Mimicking with Superyacht designers


SuperYachtNews write-up of our event at SuperYacht Design Week 2015 by Angela Audretsch.

“Biomimicry, the approach to innovation that looks to find sustainable solutions to human challenges by mimicking nature, is a realm that designers across all industries have frequently looked to for inspiration and development. A technical workshop at the Altfield showroom saw three experts in the field of biomimicry discuss what progress has been made and ask how the superyacht industry can use biomimicry to improve designs.


Richard James MacCowan from Biomimicry UK began by showing architectural examples of biomimicry in practice, the Eden Project in Cornwall for example, and demonstrating how wide the field of inspiration can be - everything from bird bones, which are strong but lightweight due to latticing, to bombardier beetles, which are inspiring designers of engines and evened extinguishers.

Richard from Biomimicry UK

Dr. Kim Wong from the University of Manchester

Dr. Caitlin Cairns from AzkoNobel Coatings

Mike Reeves sketching a hull concept inspired by tree root structures

Kim Wong of the University of Manchester gave a short presentation on the fascinating world of nanotechnology, where things on a microscopic scale can mean macroscopic changes. Nanotechnology is used in everything from computer parts to cosmetics at the moment and the possibilities are endless. “The major choice with implementing nanotechnology is whether to challenge biology as it is or to implement current biological solutions into design,” he explained. He used the example of hydrophobic surfaces - surfaces that repel water. On lotus leaves, for example, where the surface is structural, water balls up and rolls right off. “We can learn to replicate processes like this,” he told delegates. “A concept like hydrophobia on lotus leaves can be applied to everything from textiles to metals.”


Taking nanotechnology to the next level, Dr Cait Cairns of AzkoNobel Coatings discusses the sphere of fouling control on yacht surfaces. “Organisms will attach to any structure put into a marine environment,” she explained. Why is this a problem? It adds weight, chases drag and therefore increases fuel consumption. She revealed that shell fouling can cause up to 40 per cent drag on a vessel, which can add tens of thousands of euros of fuel per day. Cairns explained that there were plenty of bio-inspired solutions to fouling in nature. Shark skin for example, or even penguins.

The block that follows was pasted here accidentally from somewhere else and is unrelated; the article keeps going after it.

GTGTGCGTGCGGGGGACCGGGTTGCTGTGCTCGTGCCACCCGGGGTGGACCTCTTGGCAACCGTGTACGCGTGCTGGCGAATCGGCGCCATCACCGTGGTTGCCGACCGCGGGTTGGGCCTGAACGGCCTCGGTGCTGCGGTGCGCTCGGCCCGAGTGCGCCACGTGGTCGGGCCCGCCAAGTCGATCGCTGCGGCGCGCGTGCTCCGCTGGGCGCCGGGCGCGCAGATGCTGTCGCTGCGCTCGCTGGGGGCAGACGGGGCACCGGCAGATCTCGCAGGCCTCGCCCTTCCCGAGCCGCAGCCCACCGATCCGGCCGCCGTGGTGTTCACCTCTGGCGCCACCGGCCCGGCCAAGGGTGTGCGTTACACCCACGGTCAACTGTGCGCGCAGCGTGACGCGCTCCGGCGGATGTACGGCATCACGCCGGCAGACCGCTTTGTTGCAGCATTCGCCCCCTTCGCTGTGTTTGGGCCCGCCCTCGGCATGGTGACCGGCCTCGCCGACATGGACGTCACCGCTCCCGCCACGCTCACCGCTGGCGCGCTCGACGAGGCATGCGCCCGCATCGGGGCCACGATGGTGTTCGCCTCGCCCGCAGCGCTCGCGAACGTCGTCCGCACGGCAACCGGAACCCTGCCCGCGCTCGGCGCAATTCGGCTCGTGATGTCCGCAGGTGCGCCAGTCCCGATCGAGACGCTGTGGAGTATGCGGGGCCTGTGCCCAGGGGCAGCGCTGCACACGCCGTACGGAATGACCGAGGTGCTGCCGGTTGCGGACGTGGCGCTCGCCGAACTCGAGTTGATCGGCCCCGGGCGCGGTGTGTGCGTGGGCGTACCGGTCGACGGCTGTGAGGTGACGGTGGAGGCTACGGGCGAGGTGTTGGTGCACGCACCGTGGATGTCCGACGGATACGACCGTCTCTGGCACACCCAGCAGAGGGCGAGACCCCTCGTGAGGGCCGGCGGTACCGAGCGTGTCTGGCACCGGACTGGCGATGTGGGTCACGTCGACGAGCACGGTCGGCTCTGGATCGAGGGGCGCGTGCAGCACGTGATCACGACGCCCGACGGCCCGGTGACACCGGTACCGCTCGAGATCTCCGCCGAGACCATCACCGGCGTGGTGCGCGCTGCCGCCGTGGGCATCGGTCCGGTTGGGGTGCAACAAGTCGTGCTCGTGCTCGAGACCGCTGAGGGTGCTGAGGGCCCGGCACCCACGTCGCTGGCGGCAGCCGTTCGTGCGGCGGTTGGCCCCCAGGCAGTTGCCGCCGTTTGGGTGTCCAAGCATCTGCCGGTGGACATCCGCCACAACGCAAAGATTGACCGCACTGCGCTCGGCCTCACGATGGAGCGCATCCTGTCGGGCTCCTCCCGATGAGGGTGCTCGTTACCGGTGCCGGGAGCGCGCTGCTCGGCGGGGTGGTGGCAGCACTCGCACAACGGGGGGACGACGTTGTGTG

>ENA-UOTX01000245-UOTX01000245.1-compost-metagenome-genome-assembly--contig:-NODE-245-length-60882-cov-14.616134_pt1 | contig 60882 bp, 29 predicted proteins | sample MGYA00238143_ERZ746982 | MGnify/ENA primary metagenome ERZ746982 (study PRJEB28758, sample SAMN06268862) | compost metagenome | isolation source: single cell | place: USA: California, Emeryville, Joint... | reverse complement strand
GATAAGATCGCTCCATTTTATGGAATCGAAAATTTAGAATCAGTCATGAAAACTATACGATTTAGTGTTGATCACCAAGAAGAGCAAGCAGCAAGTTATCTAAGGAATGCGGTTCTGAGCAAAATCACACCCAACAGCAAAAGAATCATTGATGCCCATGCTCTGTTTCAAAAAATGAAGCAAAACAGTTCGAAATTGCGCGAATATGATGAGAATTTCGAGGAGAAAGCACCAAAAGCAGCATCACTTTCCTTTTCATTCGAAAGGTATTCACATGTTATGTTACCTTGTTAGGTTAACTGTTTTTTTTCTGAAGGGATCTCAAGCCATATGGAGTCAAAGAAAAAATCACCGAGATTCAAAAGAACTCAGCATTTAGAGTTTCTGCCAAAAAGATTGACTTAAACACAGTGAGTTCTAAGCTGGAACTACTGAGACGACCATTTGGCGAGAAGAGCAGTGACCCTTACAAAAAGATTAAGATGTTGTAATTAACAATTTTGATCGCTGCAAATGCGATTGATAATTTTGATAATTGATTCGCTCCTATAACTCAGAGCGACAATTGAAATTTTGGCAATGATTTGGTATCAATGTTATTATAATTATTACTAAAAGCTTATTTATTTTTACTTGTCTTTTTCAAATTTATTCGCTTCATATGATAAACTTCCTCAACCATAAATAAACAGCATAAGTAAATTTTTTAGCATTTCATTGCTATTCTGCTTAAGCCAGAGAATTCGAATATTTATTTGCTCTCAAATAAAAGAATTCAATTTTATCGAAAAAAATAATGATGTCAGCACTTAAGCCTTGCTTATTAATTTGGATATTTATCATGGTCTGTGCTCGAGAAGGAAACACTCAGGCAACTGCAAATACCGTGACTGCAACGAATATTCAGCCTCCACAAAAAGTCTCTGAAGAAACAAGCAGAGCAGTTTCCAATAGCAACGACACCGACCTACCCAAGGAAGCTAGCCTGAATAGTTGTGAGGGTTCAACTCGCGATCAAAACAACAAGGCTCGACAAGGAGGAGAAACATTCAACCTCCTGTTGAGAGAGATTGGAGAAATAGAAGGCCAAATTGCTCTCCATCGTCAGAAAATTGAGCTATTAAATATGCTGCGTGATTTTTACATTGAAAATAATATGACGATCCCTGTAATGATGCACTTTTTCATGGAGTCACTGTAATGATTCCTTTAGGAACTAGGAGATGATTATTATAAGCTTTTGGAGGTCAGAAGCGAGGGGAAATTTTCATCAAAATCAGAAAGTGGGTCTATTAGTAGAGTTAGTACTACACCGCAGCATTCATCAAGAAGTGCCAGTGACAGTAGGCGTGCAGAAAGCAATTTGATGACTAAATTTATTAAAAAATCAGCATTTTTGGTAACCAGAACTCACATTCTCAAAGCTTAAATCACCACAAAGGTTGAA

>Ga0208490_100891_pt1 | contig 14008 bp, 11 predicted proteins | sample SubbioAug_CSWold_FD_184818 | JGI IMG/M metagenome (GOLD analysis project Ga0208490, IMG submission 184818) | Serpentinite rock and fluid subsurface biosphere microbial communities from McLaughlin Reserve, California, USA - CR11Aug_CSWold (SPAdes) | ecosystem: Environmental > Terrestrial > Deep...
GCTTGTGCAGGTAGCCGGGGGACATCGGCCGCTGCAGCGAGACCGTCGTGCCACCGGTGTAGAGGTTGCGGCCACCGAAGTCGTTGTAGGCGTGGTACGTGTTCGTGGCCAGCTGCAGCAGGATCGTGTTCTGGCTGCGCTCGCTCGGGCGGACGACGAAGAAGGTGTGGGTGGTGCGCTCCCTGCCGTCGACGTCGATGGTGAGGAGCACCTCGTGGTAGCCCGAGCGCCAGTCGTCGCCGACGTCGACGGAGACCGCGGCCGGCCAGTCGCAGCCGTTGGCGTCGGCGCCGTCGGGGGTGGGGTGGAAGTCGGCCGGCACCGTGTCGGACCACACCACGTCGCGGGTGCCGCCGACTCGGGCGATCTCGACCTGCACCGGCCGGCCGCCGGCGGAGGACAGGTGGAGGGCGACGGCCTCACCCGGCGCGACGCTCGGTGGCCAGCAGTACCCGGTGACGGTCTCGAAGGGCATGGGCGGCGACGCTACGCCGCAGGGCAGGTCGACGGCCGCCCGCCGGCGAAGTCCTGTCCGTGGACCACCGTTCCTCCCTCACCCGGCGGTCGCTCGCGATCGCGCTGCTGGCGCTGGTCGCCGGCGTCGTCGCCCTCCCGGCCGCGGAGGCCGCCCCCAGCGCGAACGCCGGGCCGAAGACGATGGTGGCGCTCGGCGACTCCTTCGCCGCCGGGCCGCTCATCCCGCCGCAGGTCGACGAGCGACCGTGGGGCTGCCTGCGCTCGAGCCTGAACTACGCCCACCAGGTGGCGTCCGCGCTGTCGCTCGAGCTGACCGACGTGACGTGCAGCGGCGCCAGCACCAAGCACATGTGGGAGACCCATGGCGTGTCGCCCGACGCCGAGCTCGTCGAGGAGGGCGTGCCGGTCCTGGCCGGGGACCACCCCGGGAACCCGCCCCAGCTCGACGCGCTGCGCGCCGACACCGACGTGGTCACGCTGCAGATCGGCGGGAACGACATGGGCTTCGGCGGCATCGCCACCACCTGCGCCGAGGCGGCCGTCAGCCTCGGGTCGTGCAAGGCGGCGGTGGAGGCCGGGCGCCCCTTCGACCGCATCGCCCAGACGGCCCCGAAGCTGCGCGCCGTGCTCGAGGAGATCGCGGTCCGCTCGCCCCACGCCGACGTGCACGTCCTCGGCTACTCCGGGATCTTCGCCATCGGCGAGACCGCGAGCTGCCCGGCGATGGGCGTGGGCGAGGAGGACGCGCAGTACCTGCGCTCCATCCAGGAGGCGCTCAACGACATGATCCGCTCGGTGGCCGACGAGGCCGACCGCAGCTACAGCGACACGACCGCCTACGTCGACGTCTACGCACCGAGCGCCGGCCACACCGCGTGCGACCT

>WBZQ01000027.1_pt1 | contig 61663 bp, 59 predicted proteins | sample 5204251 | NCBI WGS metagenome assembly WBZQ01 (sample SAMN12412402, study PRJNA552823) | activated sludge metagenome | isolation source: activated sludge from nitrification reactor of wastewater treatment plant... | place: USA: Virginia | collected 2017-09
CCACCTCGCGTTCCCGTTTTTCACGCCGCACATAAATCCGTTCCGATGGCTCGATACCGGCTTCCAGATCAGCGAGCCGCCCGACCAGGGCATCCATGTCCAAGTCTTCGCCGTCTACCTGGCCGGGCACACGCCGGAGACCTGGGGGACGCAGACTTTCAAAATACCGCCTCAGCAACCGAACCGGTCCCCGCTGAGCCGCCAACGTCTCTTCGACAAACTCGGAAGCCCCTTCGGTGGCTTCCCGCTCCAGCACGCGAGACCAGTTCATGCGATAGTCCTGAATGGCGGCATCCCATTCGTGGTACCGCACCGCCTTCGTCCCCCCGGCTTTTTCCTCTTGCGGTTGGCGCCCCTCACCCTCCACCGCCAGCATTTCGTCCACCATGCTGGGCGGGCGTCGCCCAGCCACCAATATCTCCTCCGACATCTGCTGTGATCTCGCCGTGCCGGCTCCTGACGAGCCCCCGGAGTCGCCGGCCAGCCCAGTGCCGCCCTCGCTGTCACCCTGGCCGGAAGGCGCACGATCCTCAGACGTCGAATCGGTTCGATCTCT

“Penguins are clumsy on land but quick in water,” she pointed out. According to Cairns, the layer of trapped air between the penguin’s feathers not only keeps them warm, but reduces friction. Could we add a layer of air on the hull of a vessel? Cairns says that there has been preliminary investigations but there is still a big opportunity.


To round the session off, the trio challenged delegates to get into teams and explore bio-answers to current superyacht design issues. One team investigated the actual form of yachts, looking at whether it was the most efficient when compared to water-based animals like ducks or water snakes. “Not every challenge leads to a solution,” said Blohm + Voss’ Patrick Coote, who explained that the groups brainstorming had ended up pointing to the traditional yacht profile as the best after all. A team of Claydon Reeves’ Mike Reeves and James Claydon and Awlgrip’s Ken Hickling used the load spreading structure of tree roots and latticing to rethink sailing yacht masts but also enable the placement of a large glass window in the hull structure.”

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